What have your vendors done for you lately?
Once you’ve deleted those expletives that came to mind first, your answer probably included some familiar laments about overpricing and under-delivering, lousy service or inadequate support. Given the number of tech suppliers who do their best to slip around IT and deal directly with business units, those feelings are probably mutual.
No wonder so many CIOs roll their eyes when the talk turns to “partnering” with vendors. By its very nature, the buyer-seller relationship in something as complex and costly as enterprise IT is practically designed to be adversarial rather than mutually beneficial.
Yet as CIO Alan Matula of Royal Dutch Shell notes in our cover story (“CIOs Forge Vendor Collectives to Extract Business Benefits”), traditional methods of vendor management tend to hobble business benefits and crush creativity. He set about changing that tired dynamic by creating an ecosystem of 11 major IT suppliers who share R&D discoveries and collaborate with each other to help Shell solve its business problems.
“We wanted the best in the industry and we wanted access to scale and reach. We also wanted new ideas,” says Matula, who formed his collective in 2008 out of sheer frustration with Shell’s difficult vendor relations.
Our story also highlights similar setups at Hilton Worldwide and Procter & Gamble, where both CIOs created deeper, more mutually supportive relationships with key vendors who bring much greater brainpower to bear on their business issues. At Hilton, for example, CIO Robert Webb sets aside funds for exploratory work on analytics with IBM and location-based services with AT&T. At P&G, CIO Fillipo Passerini holds an annual event that brings CEOs from major tech firms such as Cisco, HP and SAP together to discuss the consumer giant’s core business needs.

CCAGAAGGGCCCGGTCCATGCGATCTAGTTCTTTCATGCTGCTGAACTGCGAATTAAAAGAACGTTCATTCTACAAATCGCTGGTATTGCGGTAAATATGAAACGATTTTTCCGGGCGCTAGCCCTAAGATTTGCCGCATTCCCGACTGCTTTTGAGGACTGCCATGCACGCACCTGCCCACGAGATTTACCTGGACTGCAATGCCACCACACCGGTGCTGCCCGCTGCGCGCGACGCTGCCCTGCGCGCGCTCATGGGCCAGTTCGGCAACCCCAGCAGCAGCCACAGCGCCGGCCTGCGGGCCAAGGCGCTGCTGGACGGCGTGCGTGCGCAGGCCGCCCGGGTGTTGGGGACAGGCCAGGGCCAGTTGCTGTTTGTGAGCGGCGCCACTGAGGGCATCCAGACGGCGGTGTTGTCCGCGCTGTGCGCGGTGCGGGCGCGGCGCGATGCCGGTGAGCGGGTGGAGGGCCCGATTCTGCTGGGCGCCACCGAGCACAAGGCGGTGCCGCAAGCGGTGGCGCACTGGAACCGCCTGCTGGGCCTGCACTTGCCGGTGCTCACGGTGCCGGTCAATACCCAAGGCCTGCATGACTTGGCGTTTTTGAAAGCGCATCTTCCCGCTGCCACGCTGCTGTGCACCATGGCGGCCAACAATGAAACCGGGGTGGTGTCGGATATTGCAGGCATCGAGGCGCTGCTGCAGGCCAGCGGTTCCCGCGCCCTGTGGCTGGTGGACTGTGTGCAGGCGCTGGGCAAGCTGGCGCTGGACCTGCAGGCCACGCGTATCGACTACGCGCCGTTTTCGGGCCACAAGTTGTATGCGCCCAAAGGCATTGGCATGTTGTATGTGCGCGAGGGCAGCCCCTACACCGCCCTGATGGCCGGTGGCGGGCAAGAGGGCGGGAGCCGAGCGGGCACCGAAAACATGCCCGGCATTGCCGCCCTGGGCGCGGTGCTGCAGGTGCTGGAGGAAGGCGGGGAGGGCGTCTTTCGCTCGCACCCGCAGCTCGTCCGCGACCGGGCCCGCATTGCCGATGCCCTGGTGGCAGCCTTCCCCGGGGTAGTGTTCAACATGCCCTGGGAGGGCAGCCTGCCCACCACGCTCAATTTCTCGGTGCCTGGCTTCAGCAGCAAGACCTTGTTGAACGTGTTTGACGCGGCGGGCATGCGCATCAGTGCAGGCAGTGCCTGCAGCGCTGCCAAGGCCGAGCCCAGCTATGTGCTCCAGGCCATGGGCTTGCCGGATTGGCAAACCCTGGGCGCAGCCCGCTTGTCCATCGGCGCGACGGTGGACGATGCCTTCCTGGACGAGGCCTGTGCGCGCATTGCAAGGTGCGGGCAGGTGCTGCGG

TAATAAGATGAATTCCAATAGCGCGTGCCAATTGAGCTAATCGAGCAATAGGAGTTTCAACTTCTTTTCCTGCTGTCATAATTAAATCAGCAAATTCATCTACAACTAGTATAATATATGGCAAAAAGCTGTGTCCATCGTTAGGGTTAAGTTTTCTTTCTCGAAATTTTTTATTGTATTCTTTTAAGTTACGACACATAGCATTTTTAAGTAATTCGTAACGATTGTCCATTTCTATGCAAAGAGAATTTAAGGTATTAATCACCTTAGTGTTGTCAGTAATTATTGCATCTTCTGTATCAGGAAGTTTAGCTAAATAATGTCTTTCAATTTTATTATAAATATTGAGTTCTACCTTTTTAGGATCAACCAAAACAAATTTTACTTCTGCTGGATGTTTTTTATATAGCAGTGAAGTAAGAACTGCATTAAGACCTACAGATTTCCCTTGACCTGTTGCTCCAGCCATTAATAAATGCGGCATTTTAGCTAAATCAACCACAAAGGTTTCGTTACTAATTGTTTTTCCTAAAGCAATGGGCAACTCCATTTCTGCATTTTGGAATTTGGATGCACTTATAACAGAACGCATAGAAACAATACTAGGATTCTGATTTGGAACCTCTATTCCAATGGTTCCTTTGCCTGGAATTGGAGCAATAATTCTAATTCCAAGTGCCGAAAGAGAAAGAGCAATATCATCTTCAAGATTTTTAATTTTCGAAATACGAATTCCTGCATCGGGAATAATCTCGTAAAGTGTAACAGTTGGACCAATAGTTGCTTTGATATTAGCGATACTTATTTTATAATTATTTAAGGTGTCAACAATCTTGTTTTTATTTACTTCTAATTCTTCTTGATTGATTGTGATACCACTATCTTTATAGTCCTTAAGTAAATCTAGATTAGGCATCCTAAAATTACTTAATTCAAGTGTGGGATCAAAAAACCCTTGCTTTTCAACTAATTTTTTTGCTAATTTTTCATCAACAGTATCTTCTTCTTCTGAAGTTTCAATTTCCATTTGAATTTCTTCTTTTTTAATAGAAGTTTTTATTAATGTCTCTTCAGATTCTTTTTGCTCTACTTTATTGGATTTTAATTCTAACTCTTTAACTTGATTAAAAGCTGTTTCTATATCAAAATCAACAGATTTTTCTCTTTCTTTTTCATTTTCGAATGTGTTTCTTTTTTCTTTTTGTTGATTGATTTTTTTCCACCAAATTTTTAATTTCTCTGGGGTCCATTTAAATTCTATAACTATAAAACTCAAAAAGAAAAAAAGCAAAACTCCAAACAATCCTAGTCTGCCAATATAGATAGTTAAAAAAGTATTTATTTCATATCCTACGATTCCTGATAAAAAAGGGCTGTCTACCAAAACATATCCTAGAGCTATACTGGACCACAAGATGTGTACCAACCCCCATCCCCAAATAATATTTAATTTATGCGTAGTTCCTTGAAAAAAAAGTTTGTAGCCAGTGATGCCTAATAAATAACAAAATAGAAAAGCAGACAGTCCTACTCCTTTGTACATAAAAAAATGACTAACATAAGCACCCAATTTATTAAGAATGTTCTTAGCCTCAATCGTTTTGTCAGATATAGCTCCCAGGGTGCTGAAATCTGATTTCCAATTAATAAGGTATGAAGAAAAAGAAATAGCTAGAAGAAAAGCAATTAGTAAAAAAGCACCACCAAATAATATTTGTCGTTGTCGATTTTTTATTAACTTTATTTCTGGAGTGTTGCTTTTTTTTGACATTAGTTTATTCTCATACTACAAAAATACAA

You may be thinking, “Hey, if my IT budget was in the billions, I’d have that kind of clout, too.” But the techniques behind these vendor collectives also apply to smaller enterprises, and they’re starting to gain traction as the IT leader’s job gets more complicated due to the rise of cloud computing, consumption-based pricing and mobility. “CIOs will increasingly have to rely on ecosystems to do the work they need done,” says Chris Andrews, an analyst at Forrester Research. “This is a big shift.”
So what have your vendors done for you lately? Imagine if that answer was something extraordinary.
Maryfran Johnson is the editor in chief of CIO Magazine & Events. Email her at firstname.lastname@example.org.